October 8, 2019
Social Security scams
The Social Security scam is currently the number one scam reported to the Federal Trade Commission (FTC). From April 1, 2018 to March 31, 2019, over 76,000 reports were received by the FTC, with a reported loss of $19 million. The problem is only accelerating.
Scammers claim to be from Social Security Administration saying your Social Security number has been suspended because of suspicious activity, or it was involved in a crime. Sometimes, the scammer will try to get you to confirm your Social Security number to reactivate it. They may also say your bank account is about to be seized unless you put money on gift cards and give them the codes.
If you receive a call like this, hang up. Even though your caller ID may say Social Security Administration, scammers have a way of faking or spoofing phone numbers. Your Social Security number is not going to be suspended, and the Social Security Administration will never call to threaten your benefits. They will also never ask you to wire money, send cash, or put money on a gift card to fix the problem.
Protect yourself from these types of phone calls by hanging up immediately. Never give out your Social Security number, credit card, or bank account number to anyone who contacts you, ever.
To report this scam, go to ftc.gov/complaint. If you think you have been scammed and gave the caller your Social Security number and you're worried about identity theft, visit IdentityTheft.gov/ssa. You should also contact local law enforcement to report the scam.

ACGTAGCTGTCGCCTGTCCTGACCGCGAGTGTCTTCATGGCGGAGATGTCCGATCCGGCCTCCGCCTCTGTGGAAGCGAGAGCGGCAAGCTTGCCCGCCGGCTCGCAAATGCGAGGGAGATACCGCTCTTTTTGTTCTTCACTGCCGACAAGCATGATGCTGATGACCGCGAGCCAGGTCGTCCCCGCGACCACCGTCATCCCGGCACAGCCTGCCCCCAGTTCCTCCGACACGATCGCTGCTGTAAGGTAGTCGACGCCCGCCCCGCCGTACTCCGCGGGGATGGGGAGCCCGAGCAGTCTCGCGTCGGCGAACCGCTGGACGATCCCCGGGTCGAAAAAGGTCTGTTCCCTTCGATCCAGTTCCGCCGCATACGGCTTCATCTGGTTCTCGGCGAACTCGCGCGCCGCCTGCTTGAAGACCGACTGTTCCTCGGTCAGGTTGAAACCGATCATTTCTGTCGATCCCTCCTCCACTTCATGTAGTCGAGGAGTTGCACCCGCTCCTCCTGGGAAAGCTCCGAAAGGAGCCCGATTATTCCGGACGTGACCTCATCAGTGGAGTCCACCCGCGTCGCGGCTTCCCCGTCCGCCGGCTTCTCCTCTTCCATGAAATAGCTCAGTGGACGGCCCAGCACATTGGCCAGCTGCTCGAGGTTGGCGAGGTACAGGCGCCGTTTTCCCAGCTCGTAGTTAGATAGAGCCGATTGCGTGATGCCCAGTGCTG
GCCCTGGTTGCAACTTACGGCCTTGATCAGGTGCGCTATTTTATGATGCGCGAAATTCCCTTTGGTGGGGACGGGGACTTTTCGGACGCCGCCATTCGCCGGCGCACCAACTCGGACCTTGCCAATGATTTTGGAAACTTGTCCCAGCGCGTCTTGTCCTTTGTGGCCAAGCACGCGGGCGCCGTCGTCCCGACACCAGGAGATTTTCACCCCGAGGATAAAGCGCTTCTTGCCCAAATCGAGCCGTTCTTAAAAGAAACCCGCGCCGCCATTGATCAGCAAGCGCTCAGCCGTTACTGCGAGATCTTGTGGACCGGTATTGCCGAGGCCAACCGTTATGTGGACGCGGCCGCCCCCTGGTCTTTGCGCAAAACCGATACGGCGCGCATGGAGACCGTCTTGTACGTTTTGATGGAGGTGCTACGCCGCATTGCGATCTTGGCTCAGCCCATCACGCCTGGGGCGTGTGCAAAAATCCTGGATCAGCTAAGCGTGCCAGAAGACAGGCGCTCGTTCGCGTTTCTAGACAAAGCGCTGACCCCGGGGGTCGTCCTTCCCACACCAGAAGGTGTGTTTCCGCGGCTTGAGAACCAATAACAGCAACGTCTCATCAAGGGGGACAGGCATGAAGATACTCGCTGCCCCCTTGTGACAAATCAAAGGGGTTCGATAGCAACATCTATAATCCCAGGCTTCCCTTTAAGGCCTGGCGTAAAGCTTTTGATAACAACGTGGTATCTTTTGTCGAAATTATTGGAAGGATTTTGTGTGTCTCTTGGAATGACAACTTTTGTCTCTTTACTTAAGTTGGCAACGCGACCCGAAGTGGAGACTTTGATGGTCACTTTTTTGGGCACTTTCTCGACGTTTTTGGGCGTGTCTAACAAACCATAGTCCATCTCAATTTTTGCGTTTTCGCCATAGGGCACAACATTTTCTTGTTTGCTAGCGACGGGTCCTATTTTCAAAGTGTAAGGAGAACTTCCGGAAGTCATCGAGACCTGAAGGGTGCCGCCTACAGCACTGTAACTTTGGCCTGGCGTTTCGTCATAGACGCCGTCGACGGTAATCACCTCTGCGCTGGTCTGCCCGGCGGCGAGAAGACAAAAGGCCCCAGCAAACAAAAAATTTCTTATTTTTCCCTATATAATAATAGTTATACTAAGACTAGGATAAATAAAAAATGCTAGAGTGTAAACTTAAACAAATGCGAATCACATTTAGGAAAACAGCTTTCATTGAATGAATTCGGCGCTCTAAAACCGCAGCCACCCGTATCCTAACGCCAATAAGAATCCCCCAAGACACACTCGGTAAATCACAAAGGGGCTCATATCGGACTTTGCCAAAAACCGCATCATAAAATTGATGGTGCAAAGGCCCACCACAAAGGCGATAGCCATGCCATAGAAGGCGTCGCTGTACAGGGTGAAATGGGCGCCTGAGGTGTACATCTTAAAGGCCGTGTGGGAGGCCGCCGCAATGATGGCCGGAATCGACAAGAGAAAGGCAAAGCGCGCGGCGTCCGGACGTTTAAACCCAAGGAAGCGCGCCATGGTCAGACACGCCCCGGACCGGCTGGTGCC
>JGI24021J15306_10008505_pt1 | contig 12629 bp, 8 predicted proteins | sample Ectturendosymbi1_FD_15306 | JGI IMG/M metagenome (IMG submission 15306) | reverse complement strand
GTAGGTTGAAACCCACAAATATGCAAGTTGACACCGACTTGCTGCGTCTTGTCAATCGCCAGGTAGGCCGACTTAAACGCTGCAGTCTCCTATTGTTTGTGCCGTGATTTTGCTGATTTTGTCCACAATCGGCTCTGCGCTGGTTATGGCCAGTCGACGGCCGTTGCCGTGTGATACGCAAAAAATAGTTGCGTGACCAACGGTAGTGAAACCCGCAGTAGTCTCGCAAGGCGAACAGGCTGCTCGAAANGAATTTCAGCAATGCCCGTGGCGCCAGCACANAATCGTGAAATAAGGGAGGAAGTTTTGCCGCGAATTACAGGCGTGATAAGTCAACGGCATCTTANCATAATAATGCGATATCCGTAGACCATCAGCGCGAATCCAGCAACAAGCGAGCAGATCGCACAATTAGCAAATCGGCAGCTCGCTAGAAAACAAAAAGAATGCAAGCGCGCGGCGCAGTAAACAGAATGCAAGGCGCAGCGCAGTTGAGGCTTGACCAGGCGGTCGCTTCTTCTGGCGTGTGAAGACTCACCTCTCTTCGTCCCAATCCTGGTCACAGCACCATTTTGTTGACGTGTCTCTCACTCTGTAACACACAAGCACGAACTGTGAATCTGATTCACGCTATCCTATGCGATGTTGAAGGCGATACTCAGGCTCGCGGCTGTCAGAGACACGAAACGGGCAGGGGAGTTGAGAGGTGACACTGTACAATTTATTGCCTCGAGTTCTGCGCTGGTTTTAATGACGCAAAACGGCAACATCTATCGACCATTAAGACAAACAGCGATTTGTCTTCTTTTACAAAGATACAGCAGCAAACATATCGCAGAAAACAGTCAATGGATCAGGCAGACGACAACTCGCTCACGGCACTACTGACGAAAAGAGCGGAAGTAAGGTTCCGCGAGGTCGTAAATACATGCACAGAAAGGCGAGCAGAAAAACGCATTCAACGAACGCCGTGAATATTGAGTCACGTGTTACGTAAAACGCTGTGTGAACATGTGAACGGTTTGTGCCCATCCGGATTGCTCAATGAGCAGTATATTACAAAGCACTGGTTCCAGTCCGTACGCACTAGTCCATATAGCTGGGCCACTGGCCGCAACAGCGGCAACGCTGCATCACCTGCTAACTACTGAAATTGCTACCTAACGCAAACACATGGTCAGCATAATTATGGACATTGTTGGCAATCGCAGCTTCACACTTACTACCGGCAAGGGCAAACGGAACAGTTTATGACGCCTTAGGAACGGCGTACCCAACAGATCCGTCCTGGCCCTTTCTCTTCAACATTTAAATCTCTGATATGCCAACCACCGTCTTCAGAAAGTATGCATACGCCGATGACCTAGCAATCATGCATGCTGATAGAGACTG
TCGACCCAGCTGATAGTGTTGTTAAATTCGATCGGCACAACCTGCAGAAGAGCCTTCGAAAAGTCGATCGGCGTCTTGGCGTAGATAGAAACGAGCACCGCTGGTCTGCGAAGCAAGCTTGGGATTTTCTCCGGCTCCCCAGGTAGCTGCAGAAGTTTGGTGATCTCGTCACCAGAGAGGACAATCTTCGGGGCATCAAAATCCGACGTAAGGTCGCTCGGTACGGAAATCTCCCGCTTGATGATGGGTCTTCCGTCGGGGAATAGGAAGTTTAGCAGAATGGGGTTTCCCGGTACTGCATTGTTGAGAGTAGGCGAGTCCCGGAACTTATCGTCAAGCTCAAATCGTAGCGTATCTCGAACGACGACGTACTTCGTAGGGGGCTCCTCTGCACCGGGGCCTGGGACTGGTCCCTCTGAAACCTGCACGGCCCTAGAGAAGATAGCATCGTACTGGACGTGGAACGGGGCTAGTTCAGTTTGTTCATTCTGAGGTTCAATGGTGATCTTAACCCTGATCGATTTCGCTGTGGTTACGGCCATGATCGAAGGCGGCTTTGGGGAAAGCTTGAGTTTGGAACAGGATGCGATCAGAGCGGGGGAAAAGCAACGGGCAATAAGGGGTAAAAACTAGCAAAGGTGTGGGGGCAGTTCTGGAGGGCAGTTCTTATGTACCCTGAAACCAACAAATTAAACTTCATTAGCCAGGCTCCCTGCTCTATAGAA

To better safeguard your Social Security account, and to protect your privacy, identity, and your Social Security statement information, Social Security offers an online identity verification process at ssa.gov. Social Security’s cybersecurity program confirms your identity when conducting online business. The process requires you to sign in with a username and password, and choose a cell phone number or email as your second identification when you sign in to, or register for, my Social Security. Two forms of identification better protect your account from unauthorized use and against potential for identity theft. If you cannot, or do not want to create an account online, you can visit your local Social Security office.
Take charge of regularly monitoring your credit by requesting a free yearly credit report from one of the three reporting agencies–Experian, Equifax, or TransUnion. You are entitled to a free credit report from each of the three reporting agencies once every 12 months. You can request all three reports at the same time, or space them throughout the year.
Source: ftc.gov; ssa.gov
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